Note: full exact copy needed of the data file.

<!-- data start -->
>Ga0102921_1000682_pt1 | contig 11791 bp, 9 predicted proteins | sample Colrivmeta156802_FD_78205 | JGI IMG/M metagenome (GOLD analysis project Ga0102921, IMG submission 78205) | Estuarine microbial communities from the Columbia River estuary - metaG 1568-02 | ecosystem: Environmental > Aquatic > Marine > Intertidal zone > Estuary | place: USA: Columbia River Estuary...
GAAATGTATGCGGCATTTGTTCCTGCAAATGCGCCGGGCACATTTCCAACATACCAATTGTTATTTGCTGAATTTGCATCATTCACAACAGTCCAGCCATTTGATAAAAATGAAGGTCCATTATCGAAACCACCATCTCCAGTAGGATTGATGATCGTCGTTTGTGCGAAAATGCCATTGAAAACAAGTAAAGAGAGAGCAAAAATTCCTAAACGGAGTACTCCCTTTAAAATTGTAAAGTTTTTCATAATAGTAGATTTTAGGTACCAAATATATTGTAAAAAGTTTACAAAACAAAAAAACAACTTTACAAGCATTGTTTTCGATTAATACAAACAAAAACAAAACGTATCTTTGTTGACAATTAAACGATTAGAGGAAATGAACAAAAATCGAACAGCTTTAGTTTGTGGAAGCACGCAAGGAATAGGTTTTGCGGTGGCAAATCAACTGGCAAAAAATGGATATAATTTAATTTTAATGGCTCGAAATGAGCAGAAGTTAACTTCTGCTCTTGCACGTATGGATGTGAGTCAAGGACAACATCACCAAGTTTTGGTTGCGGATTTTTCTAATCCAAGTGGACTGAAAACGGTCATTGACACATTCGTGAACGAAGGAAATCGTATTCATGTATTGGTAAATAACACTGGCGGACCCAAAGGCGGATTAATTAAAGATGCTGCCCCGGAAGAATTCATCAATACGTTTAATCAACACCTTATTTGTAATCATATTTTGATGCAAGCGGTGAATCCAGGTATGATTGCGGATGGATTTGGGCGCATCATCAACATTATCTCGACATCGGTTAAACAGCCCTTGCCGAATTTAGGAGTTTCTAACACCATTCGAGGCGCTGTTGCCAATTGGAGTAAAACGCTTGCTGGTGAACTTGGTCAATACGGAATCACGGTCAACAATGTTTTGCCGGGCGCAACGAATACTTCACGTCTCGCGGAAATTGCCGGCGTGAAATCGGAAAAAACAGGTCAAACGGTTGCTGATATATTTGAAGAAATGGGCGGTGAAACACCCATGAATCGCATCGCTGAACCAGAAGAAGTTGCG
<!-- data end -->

>Ga0102921_1000682_pt1 | contig 11791 bp, 9 predicted proteins | sample Colrivmeta156802_FD_78205 | JGI IMG/M metagenome (GOLD analysis project Ga0102921, IMG submission 78205) | Estuarine microbial communities from the Columbia River estuary - metaG 1568-02 | ecosystem: Environmental > Aquatic > Marine > Intertidal zone > Estuary | place: USA: Columbia River Estuary...
GAAATGTATGCGGCATTTGTTCCTGCAAATGCGCCGGGCACATTTCCAACATACCAATTGTTATTTGCTGAATTTGCATCATTCACAACAGTCCAGCCATTTGATAAAAATGAAGGTCCATTATCGAAACCACCATCTCCAGTAGGATTGATGATCGTCGTTTGTGCGAAAATGCCATTGAAAACAAGTAAAGAGAGAGCAAAAATTCCTAAACGGAGTACTCCCTTTAAAATTGTAAAGTTTTTCATAATAGTAGATTTTAGGTACCAAATATATTGTAAAAAGTTTACAAAACAAAAAAACAACTTTACAAGCATTGTTTTCGATTAATACAAACAAAAACAAAACGTATCTTTGTTGACAATTAAACGATTAGAGGAAATGAACAAAAATCGAACAGCTTTAGTTTGTGGAAGCACGCAAGGAATAGGTTTTGCGGTGGCAAATCAACTGGCAAAAAATGGATATAATTTAATTTTAATGGCTCGAAATGAGCAGAAGTTAACTTCTGCTCTTGCACGTATGGATGTGAGTCAAGGACAACATCACCAAGTTTTGGTTGCGGATTTTTCTAATCCAAGTGGACTGAAAACGGTCATTGACACATTCGTGAACGAAGGAAATCGTATTCATGTATTGGTAAATAACACTGGCGGACCCAAAGGCGGATTAATTAAAGATGCTGCCCCGGAAGAATTCATCAATACGTTTAATCAACACCTTATTTGTAATCATATTTTGATGCAAGCGGTGAATCCAGGTATGATTGCGGATGGATTTGGGCGCATCATCAACATTATCTCGACATCGGTTAAACAGCCCTTGCCGAATTTAGGAGTTTCTAACACCATTCGAGGCGCTGTTGCCAATTGGAGTAAAACGCTTGCTGGTGAACTTGGTCAATACGGAATCACGGTCAACAATGTTTTGCCGGGCGCAACGAATACTTCACGTCTCGCGGAAATTGCCGGCGTGAAATCGGAAAAAACAGGTCAAACGGTTGCTGATATATTTGAAGAAATGGGCGGTGAAACACCCATGAATCGCATCGCTGAACCAGAAGAAGTTGCG